Even before Android and iOS made their debut, smartphones always existed, running on either Windows Mobile, BlackBerry OS, Palm s webOS or Nokia s Symbian OS. As Android and iOS started gaining dominance, the slow and steady fall of other operating systems started. Companies tried their level best to stay afloat, but somewhere lacked innovation, and trust of its loyal users. Microsoft did everything it could for the survival of Windows Phone, but the efforts didn t do any good. Now, the company s VP of the operating system, Joe Belfiore has put the final nail in Windows Phone s coffin.
The Google Pixel 2 and Pixel 2 XL are unexciting. There, I said it. As a long-time Android user and as someone who doesn't prefer iOS, that s saying something. Let s be clear, the phones are good, no doubt, and a lot of people will value the specific advantages that owning a Google-built device brings. The new Pixels come with Android Oreo out-of-the-box with a promise of software support for three years, as well as a single-camera setup that is touted to be the best in the world. Despite all of that, they just don t excite me. But that s my problem.
The idea of a flagship smartphone by a software company makes absolute sense. The advantages associated with having full control over the device you manufacture, and writing the code yourself is a no-brainer. What makes the iPhone stand out as a product with an impressive user experience is the close synergy between hardware and software from Apple.
The Pixel series is largely considered to offer the best Android experience. From premium design, top-of-the-line specs, great photographic capabilities to running stock Android OS, there s little to complain about. Now, Google is gearing up to unveil its next-generation Pixel 2 and Pixel 2 XL at an event in San Francisco tonight.
With increasing penetration of smartphones in India, mobile data use has seen a huge surge. As Mukesh Ambani quoted at Reliance Jio s AGM, data has become the new oil. In fact, Jio s entry in the telecom space has stirred a mobile data and tariff war among operators. Now, according to the latest stats released by True Balance, an app that was developed for checking balance and recharging, daily data usage among normal data pack users has doubled from 90MB in March to 180MB in August.
Smartphone pricing is perhaps my favorite thing ever (okay, not really), because I usually tend to guess the price right. And even if I don t guess it correctly, I make some sweeping observations such as hardly anyone will buy it at that price and then I m usually right about that. It all comes down to a handful of factors, including online/offline availability, brand value, the cost of key competition and the quality of the product itself.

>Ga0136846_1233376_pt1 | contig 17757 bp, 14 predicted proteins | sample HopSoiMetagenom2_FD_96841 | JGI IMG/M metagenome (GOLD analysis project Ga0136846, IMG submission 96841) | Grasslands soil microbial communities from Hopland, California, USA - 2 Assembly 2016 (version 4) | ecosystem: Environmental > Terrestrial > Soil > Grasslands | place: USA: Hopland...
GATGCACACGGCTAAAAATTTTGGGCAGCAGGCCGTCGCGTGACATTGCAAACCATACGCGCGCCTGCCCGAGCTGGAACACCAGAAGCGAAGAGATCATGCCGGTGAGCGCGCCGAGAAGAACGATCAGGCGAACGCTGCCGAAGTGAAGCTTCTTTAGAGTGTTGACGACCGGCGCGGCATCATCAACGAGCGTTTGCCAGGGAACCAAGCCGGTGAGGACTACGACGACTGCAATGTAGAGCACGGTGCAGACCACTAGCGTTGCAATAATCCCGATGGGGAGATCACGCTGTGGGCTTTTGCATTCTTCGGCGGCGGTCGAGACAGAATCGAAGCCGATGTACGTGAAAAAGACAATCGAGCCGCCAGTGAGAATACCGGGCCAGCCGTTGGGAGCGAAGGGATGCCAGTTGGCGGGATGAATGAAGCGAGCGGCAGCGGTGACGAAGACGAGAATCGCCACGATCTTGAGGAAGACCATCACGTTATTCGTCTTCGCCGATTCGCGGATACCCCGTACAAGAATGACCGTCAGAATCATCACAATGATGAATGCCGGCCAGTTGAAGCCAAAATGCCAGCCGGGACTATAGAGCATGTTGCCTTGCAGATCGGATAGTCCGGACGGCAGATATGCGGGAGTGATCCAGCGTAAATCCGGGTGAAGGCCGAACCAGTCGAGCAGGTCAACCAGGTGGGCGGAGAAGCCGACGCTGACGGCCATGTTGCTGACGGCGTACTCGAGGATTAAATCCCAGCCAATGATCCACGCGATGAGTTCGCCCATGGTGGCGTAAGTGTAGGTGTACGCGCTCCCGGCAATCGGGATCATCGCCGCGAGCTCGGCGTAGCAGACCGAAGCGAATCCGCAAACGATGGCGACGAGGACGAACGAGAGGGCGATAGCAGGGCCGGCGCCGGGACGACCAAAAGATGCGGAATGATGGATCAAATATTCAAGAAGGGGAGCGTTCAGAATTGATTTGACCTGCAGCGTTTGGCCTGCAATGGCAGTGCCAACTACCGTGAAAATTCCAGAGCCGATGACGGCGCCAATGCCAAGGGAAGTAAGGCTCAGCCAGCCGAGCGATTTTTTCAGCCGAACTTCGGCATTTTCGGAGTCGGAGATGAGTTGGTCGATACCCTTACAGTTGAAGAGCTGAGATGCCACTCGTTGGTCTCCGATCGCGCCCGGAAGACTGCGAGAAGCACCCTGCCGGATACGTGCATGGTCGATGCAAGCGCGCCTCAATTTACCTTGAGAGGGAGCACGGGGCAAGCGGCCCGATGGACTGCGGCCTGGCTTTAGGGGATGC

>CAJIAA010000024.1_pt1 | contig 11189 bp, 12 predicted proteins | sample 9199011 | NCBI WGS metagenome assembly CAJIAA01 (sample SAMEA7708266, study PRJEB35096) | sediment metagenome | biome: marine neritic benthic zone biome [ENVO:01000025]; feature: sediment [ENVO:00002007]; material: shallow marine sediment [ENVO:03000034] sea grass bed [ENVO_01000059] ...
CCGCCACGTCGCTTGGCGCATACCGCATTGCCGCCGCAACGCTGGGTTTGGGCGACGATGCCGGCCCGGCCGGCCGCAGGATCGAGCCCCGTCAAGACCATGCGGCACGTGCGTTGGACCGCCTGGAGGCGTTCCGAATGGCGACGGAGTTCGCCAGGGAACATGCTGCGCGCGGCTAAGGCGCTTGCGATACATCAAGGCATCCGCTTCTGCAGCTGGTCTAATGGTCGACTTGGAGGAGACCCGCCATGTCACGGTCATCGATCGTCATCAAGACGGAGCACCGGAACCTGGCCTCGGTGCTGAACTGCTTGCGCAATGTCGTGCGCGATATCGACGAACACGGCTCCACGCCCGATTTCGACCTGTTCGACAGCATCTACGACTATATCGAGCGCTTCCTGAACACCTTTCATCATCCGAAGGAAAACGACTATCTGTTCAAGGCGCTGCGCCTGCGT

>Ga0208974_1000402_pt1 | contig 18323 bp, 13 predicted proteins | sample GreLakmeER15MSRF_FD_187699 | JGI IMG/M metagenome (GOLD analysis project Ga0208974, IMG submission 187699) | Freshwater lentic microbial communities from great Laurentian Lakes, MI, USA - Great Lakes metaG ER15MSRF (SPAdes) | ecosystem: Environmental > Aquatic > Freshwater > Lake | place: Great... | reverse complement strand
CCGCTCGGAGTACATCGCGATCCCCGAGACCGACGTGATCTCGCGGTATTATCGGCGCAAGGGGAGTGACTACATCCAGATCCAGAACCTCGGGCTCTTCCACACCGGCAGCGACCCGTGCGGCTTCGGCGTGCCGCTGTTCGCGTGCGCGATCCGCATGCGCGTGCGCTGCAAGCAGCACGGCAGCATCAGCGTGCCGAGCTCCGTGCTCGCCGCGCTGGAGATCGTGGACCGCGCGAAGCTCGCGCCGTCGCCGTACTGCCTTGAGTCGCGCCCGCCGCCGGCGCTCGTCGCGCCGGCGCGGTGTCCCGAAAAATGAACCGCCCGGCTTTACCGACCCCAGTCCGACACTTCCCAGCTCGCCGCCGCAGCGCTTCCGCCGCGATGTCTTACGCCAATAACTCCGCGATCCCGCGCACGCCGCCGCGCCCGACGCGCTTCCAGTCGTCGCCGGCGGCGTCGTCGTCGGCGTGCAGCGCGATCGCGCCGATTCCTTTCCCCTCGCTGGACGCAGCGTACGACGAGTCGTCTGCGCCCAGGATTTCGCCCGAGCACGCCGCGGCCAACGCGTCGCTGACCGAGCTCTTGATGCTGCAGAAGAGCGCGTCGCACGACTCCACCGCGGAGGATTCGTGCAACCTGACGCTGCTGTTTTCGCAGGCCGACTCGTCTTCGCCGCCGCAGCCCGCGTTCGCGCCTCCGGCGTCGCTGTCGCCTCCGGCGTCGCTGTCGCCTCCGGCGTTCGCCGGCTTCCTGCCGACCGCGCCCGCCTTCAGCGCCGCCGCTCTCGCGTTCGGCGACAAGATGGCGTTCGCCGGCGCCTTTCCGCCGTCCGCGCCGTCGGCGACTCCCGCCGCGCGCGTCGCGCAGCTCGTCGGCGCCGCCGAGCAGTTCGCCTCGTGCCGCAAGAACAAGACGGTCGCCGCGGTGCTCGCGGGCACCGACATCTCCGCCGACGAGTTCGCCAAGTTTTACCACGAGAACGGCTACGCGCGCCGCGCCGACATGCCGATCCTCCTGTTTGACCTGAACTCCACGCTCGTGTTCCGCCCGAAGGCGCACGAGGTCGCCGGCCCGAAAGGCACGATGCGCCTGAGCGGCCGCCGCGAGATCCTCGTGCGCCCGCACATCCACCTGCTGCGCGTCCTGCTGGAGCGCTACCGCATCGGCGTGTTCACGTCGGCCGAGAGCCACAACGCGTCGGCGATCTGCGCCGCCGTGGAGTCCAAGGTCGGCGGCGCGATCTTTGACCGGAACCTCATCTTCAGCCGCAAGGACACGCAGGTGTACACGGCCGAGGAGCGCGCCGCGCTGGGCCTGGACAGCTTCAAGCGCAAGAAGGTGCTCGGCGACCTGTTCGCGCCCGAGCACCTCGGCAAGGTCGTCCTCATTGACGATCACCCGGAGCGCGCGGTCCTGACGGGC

For good or for bad, it feels good to be in India. One, it's home. Two, I have access to WhatsApp. Yes, there's fake news. It's a menace, and I don't think it's a problem that's going away anytime soon. But then, it's a global problem.
Apple launched three iPhones last week. One of them is priced at $1,000 (Rs 89,000 in India). Every year millions of consumers eagerly await what the next iPhone would bring to them. And this was not different. In addition to being that part of the year when Apple announces its flagship smartphone, it was also the 10th anniversary of the iPhone.
Last night, like many others, I watched the launch of the worst kept secret this year the iPhone X. It s just written X, but it s pronounced 10. It wouldn t be wrong to call it iPhone 10. Years ago, I used to vouch for my BlackBerry.
When Google announced the Nexus line-up many years ago, it was an instant hit. Although the early goals of the program were to offer affordable devices to increase adoption of Android phones in the early days of smartphones, Google s operating system is now firmly established as the favoured smartphone OS the world over. Nexus devices gradually stopped being affordable, gave way to the Pixel brand name, and eventually became a showcase of just what is possible with clean, unadulterated and up-to-date software.